Review of “How to Train Your Dragon: The Hidden World”

Hiccup (voiced by Jay Baruchel) is the chief of the Viking village of Berk, a haven for Vikings and dragons alike. Hiccup and his best friend Astrid (voiced by America Ferrera) lead a band of soldiers made up of Snotlout (voiced by Jonah Hill), Fishlegs (voiced by Christopher Mintz-Plasse), and twins Ruffnut and Tuffnut (voiced by Kristen Wiig and Justin Rupple) on raids against dragon hunters, freeing those captured and bringing them back to Berk. Hiccup’s friend and adviser Gobber (voiced by Craig Ferguson) warns that Berk is getting too crowded with dragons and the hunters are getting closer to discovering where all the freed dragons go. A group of dragon hunters looking to field an army on dragon-back, calls in Grimmel (voiced by F. Murray Abraham), a long-time dragon killer that hunted the Night Fury to extinction, or so he thought. Informed by the dragon hunters that there is one Night Fury left, Grimmel agrees to help them captured all the dragons of Berk and in exchange, he wants to kill the last Night Fury called Toothless. Grimmel has just the bait to bring Toothless in close for the kill: A female Night Fury. Seeing the female, Astrid calls her a Light Fury, Toothless is instantly smitten. Hiccup discovers a trap in the woods near where the Light Fury was seen and knows the hunters have found them. Eret (voiced by Kit Harington) recognizes a tranquilizer dart near the trap as belonging to Grimmel and warns Hiccup he is more dangerous than any other hunter he’s faced. Hiccup remembers a legend his father Stoick (voiced by Gerard Butler) told him as a child. A land from where the dragons all came he called the Hidden World. It was to the west where sailors feared to go as it was deemed the edge of the world. Hiccup convinces the citizens of Berk to leave their home and go west with their dragons to find the Hidden World so they could all live in peace and safety. There’s no guarantee the Hidden World actually exists, but they have no choice but to look for it and keep their dragons safe from Grimmel.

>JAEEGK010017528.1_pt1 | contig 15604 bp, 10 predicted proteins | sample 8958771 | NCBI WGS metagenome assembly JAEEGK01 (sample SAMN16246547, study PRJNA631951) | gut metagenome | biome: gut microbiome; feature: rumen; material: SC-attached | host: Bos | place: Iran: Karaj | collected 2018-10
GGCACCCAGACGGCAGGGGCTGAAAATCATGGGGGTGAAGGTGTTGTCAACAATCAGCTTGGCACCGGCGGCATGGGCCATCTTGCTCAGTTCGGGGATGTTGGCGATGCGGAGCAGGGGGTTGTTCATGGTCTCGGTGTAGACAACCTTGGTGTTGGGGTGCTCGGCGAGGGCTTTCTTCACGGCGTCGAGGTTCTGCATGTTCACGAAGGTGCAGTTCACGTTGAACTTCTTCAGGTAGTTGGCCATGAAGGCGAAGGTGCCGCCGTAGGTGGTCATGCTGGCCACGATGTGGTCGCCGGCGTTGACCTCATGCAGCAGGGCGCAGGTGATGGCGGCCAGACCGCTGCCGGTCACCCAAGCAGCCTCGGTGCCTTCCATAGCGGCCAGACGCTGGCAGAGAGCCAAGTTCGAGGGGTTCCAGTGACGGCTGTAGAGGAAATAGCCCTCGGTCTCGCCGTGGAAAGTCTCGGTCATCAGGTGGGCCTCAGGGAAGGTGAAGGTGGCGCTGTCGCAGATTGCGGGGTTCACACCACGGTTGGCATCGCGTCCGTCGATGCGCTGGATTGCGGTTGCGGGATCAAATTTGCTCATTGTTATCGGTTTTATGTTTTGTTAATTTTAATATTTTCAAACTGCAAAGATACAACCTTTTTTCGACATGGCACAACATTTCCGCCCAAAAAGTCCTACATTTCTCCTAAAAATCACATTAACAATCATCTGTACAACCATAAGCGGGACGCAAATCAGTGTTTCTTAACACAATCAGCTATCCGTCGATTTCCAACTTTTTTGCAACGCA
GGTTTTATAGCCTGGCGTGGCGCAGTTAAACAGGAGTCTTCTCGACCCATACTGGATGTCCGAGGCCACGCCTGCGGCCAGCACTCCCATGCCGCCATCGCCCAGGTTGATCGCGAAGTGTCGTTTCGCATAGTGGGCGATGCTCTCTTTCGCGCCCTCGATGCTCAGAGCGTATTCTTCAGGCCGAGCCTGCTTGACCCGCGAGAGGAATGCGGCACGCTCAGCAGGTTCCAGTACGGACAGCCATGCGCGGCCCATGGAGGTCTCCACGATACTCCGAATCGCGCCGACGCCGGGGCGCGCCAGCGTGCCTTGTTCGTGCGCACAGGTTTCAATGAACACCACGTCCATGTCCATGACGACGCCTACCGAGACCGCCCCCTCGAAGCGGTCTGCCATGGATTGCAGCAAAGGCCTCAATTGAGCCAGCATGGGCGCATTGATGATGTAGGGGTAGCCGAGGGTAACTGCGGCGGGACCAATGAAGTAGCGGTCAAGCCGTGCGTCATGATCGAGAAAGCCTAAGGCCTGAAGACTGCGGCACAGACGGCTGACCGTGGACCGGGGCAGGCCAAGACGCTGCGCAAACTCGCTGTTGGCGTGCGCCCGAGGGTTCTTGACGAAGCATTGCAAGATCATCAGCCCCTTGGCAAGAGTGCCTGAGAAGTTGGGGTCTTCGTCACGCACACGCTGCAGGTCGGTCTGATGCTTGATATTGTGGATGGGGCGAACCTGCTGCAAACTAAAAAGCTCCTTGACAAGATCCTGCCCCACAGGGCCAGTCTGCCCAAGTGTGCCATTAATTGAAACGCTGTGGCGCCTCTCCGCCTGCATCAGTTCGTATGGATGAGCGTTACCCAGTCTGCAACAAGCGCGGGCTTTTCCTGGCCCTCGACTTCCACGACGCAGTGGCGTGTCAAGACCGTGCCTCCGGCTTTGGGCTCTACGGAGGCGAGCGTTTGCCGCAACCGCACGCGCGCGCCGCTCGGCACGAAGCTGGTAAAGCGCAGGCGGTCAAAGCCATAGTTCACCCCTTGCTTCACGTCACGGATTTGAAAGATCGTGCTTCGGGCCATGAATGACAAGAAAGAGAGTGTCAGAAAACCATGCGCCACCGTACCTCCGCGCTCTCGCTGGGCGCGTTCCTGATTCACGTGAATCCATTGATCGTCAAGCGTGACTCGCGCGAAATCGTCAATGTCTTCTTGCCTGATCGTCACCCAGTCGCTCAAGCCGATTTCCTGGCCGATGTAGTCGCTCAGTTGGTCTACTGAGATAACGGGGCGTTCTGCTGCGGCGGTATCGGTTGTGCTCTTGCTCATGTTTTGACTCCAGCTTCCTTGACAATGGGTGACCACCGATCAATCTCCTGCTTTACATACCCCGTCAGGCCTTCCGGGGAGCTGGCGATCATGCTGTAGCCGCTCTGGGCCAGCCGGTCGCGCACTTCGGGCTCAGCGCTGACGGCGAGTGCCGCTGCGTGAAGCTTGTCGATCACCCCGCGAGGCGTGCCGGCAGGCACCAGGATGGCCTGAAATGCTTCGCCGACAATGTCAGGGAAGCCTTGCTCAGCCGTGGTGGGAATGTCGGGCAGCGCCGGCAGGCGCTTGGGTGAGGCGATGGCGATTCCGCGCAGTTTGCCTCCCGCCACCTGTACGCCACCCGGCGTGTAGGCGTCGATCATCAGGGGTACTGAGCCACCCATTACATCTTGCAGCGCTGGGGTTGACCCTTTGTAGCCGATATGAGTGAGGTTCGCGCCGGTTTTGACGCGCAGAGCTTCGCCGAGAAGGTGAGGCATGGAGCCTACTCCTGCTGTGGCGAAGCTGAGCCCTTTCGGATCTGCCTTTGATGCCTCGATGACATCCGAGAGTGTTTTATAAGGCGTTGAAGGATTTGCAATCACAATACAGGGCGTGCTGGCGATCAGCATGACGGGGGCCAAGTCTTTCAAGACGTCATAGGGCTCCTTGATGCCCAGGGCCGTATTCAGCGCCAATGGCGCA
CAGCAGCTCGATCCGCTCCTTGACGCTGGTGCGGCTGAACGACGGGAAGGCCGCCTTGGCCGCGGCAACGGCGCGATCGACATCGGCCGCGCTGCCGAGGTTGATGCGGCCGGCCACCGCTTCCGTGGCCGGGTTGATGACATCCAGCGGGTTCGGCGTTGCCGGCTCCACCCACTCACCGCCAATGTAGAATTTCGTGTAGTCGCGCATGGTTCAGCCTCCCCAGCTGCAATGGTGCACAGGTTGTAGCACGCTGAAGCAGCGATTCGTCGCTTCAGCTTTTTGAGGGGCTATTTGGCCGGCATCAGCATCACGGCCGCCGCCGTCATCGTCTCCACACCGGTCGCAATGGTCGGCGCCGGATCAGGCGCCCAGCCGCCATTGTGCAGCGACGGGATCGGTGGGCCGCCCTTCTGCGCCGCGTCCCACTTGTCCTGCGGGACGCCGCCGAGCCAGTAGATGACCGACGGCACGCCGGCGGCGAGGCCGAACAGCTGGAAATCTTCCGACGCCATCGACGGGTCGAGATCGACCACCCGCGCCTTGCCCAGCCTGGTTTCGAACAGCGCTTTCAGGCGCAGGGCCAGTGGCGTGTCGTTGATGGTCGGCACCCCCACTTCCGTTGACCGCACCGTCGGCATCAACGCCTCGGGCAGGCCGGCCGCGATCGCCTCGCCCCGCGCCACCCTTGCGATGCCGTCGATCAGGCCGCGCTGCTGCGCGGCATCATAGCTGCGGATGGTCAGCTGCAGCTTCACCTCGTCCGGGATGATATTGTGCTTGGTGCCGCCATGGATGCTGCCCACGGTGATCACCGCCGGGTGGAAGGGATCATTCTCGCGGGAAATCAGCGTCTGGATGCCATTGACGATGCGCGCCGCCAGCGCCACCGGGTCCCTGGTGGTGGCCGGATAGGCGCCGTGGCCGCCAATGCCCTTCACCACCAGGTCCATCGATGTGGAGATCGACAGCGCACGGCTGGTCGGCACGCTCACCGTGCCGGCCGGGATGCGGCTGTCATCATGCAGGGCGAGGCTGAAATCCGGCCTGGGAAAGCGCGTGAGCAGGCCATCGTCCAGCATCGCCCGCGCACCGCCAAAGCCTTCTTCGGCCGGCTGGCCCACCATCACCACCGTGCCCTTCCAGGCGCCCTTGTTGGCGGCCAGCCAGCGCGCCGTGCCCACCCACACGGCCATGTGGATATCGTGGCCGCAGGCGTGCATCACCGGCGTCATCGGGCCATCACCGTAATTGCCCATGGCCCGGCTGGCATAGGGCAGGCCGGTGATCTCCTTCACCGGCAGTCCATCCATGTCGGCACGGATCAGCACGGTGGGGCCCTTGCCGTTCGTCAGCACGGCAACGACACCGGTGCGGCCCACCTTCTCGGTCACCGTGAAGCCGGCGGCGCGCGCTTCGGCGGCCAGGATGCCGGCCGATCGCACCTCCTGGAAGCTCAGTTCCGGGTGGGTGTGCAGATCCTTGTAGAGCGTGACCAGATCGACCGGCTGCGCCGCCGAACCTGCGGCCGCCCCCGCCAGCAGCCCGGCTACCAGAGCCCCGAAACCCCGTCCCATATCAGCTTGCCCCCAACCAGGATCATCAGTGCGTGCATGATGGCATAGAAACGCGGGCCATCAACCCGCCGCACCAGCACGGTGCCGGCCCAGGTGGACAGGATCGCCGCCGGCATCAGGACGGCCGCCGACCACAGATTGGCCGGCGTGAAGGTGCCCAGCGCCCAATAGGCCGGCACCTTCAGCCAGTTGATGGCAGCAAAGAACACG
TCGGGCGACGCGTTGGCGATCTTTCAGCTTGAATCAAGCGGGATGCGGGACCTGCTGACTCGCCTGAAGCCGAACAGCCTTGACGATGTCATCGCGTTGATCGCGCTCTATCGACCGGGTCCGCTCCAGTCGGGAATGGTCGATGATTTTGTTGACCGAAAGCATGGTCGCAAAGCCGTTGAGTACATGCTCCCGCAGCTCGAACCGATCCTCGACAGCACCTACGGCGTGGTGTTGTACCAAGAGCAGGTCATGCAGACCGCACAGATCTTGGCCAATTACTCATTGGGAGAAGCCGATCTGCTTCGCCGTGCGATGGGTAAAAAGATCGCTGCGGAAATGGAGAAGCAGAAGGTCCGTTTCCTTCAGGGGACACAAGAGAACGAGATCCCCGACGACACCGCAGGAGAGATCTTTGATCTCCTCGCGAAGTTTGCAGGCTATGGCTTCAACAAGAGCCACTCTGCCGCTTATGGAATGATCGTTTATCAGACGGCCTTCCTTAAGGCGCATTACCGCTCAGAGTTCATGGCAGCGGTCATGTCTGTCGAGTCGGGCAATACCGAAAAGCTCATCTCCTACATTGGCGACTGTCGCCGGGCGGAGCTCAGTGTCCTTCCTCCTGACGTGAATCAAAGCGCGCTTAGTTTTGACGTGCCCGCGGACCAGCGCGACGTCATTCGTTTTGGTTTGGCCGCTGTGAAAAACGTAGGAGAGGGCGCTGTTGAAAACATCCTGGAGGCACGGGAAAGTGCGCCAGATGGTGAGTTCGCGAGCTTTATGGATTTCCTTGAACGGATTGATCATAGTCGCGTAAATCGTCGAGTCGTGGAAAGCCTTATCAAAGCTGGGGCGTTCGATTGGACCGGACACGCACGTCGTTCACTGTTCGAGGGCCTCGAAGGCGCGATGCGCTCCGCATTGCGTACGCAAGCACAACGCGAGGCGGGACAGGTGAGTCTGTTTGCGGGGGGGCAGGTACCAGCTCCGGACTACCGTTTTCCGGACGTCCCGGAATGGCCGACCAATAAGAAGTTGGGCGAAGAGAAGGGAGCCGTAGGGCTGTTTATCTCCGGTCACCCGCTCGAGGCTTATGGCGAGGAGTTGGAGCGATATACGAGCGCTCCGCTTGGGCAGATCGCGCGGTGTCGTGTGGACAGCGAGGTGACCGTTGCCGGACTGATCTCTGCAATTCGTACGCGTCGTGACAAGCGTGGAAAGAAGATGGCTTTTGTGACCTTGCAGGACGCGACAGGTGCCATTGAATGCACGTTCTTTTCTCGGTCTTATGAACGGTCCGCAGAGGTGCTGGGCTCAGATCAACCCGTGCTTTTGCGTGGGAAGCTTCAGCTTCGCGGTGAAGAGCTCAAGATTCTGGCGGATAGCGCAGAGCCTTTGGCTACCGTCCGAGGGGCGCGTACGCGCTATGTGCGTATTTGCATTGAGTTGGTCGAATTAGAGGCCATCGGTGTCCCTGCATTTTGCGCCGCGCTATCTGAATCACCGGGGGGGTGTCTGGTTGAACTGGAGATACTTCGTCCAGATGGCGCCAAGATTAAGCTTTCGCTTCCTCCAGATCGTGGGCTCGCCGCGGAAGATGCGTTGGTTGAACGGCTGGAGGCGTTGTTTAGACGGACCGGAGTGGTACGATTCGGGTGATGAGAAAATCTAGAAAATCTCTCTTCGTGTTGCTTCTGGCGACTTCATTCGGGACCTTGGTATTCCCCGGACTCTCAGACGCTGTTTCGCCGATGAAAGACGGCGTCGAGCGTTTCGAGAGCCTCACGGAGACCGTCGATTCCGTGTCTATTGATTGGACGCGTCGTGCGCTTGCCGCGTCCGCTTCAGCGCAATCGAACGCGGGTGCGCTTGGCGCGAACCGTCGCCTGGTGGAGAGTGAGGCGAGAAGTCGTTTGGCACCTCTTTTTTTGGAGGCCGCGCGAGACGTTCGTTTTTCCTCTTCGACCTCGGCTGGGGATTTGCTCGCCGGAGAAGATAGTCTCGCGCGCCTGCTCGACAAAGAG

“How to Train Your Dragon: The Hidden World” is the likely end of the “Dragon” story, and it goes out on a beautiful, emotional and exciting note. The visuals of the series have been impressive right from the start, but in this third film, I believe the animators and camera people (yes, they use cameras to shoot some scenes in animated films) have reached a pinnacle that will require a massive leap in technology to beat. It will likely be up for best animated feature at the 2020 Oscars. There are not enough nice things I can say about the film, but I’ll try.

First, as stated above, it looks amazing. There are shots in this film you would believe are live-action if they didn’t have a flying dragon with a couple of people on its back. The imagery is startlingly life-like in several scenes. The water, the hair on character’s heads, the trees, grass and flowers, all move in a believable fashion. The physics, the reactions of objects when thrown or bumped or whatever, is spot on. There is a substance to this world that feels real, despite it being impossible to touch and only existing in computer memory and digital code. I have been a fan of the “How to Train Your Dragon” films, but this may be the best looking of the bunch.

It also has a great story of what growing up and being responsible for yourself and others means. Hiccup was thrust into the job of chief after the untimely death of his father in the second film. He’s never been comfortable with being a leader and needs the support of Astrid and his recently returned mother Valka (voiced by Cate Blanchett) to keep up his confidence. Their support has never been more important than in the fight with Grimmel. More than once, Hiccup makes a mistake that endangers his tribe and the dragons. He questions whether he’s up to being Berk’s chief, and if losing Toothless makes him less of a leader. He must learn that leading is done best with the help of a group of trusted friends and allies and can never be done alone. Hiccup also learns that no one is perfect and there will be mistakes along the way. It is important that he learns from these mistakes and doesn’t repeat them. These lessons he learns from his friends and advisors, discovering the experience of others can improve the leadership of the chief. In other words, those that don’t play well with others don’t necessarily make the best people to be in charge.